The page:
Local News
May 9, 2018

Kitchens ready for community use

RUTLAND – Now that spring has sprung, the gardening and gleaning seasons are right around the corner. As Vermonters in Rutland County consider donating extra vegetables to local food shelves, they can now take advantage of new Community Kitchen locations to lightly process excess fruits and vegetables, extending their shelf life.

Community Kitchens across Rutland County have teamed up with Rutland’s Nutrition Coalition to make their spaces available for light community use.

Gleaning is the process of collecting excess fruits and vegetables from farm fields and other community sources and then redistributing the food to Vermonters at risk of hunger. Vegetables donated to charitable organizations and food shelves are frequently past their prime, but simply freezing or preparing sauces and soups can make the difference between feeding our neighbors and feeding the compost pile.

Last summer, members of the Vermont Farmers’ Food Center Farmacy Project minimally processed and froze over 400 pounds of gleaned foods, which were then distributed during this past winter’s Farmacy Season.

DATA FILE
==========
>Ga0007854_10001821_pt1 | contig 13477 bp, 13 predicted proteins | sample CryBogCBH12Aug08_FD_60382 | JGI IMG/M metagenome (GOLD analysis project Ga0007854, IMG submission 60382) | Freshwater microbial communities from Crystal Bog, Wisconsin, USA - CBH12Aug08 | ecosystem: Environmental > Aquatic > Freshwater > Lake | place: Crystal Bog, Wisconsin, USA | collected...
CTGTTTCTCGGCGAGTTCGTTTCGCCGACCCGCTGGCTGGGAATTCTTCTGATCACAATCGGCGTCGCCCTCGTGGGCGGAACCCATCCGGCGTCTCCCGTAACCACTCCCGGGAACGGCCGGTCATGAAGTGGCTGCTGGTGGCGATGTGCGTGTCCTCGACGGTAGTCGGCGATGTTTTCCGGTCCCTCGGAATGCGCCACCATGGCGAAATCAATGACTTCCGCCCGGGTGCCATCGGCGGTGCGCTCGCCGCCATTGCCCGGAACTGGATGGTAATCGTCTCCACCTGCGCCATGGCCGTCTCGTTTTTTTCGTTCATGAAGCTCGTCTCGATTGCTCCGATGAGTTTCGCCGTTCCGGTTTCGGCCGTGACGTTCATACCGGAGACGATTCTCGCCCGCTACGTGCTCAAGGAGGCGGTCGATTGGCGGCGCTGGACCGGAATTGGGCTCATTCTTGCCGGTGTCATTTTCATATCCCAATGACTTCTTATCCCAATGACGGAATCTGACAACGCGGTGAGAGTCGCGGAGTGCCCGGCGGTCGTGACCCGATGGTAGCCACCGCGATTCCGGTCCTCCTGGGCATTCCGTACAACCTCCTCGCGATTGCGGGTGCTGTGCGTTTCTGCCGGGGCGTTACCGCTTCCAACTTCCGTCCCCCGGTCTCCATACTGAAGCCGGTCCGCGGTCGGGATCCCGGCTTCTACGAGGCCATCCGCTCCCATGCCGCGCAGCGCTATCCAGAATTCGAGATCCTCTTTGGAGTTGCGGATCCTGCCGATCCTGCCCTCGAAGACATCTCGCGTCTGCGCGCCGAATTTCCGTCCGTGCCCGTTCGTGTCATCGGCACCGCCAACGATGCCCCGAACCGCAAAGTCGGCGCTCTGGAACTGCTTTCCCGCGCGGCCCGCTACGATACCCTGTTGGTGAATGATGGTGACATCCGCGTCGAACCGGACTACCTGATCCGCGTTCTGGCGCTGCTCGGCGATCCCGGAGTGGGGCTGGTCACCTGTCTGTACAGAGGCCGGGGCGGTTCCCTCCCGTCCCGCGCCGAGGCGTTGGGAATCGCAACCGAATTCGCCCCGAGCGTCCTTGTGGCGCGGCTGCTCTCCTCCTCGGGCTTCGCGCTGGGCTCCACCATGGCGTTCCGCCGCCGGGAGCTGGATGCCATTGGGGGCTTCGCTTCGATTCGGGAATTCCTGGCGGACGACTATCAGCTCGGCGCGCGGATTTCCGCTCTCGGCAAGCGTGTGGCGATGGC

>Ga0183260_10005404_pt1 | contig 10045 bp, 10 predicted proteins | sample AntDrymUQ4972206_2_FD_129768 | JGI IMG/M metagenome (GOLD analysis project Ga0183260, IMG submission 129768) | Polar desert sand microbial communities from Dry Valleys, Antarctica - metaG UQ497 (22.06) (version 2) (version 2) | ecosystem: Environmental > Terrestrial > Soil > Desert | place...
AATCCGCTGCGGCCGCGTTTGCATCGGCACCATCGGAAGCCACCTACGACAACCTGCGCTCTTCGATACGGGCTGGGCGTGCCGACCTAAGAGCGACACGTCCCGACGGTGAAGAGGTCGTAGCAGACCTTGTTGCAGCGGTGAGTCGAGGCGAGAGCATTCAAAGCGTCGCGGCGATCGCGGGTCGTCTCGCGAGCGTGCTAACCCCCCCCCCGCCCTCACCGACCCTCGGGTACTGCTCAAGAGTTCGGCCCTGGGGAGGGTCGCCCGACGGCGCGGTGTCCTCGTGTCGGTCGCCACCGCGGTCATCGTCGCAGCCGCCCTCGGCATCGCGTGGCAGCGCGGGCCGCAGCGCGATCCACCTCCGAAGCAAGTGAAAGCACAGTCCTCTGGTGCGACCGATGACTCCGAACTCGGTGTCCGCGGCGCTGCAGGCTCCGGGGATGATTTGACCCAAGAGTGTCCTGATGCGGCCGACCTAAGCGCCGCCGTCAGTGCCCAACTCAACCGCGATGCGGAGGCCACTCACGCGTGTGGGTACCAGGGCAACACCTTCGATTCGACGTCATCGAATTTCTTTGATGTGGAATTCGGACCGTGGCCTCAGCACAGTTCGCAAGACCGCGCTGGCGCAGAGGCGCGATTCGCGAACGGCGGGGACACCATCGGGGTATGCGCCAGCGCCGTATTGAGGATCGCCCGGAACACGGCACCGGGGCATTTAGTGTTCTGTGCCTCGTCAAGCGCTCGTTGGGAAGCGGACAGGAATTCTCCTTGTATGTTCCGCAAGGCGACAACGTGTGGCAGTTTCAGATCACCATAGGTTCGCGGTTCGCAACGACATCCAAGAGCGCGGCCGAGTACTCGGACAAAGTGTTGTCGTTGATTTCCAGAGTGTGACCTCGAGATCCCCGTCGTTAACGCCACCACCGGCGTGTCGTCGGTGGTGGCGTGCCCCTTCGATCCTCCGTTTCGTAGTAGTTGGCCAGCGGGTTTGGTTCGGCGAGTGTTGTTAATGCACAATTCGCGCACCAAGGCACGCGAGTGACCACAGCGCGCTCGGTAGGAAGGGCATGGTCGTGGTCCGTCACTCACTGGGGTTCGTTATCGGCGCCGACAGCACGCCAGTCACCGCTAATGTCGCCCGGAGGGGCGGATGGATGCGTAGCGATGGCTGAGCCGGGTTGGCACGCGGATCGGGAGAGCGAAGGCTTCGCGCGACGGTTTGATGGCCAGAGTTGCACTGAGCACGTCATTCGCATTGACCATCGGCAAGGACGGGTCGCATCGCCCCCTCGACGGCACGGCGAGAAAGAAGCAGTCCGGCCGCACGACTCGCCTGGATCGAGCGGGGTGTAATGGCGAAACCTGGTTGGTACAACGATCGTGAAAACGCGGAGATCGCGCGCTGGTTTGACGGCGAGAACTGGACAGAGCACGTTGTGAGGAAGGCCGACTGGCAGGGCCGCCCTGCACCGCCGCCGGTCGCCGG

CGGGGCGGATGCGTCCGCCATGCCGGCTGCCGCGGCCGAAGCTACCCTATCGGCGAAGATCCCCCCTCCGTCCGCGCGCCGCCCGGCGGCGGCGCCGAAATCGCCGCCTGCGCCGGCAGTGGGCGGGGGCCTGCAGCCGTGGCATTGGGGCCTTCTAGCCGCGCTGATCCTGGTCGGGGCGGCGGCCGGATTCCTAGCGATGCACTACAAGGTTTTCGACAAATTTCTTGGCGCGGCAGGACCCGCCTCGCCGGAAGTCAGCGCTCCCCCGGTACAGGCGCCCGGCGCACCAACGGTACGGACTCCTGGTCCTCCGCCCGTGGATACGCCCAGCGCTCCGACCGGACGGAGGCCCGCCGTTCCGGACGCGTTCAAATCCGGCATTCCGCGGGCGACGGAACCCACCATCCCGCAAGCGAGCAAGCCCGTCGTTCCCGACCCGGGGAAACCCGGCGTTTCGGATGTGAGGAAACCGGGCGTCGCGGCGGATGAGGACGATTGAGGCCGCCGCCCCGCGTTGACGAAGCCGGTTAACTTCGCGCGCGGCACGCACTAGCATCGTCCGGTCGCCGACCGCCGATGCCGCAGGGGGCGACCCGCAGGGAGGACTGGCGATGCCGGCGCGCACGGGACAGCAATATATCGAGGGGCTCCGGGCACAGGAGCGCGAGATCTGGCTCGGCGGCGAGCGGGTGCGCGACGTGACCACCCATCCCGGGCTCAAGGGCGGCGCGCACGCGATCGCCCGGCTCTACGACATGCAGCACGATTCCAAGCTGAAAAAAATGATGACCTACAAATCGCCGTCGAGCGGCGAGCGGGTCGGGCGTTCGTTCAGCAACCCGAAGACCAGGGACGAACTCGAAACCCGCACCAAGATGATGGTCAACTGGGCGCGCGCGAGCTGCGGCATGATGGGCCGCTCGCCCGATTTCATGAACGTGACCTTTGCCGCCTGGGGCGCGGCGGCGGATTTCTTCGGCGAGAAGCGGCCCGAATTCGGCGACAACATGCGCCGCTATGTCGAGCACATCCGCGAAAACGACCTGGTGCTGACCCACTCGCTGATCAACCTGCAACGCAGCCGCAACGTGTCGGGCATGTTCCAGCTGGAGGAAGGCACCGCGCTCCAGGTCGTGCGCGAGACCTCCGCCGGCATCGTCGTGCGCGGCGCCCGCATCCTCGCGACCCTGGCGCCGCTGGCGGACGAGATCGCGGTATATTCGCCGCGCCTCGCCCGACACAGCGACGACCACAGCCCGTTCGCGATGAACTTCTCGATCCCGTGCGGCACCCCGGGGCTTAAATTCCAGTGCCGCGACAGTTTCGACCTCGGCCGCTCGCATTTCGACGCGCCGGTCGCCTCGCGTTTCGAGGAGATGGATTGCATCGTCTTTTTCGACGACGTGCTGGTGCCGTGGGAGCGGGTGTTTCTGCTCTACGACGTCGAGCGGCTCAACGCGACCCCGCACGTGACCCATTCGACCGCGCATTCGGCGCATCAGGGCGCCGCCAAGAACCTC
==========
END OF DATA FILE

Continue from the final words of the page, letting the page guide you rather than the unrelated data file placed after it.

“Infrastructure resources, like Community Kitchens, paired with trained volunteer groups can play a crucial role in diverting food waste from landfills and into the region’s food security network,” said VFFC’s Heidi Lynch.

The new resource also supports human services organizations trying to identify kitchen spaces for cooking classes in Rutland County. “

Building this resource became a priority project for Rutland’s Nutrition Coalition when a local survey revealed cooking classes were lacking in the county. Access to healthy food choices is a key factor in reducing instances of chronic disease.

“Three behaviors – lack of physical activity, poor diet, and tobacco use, lead to four chronic diseases which cause more than 50 percent of all deaths in Vermont each year,” said Bethany Yon, with the Vermont Department of Health. “The goal of our 3-4-50 initiative is to reduce the factors that lead to chronic diseases and bend the curve toward better health. Working with our communities to improve access to local, healthy food will do just that!”

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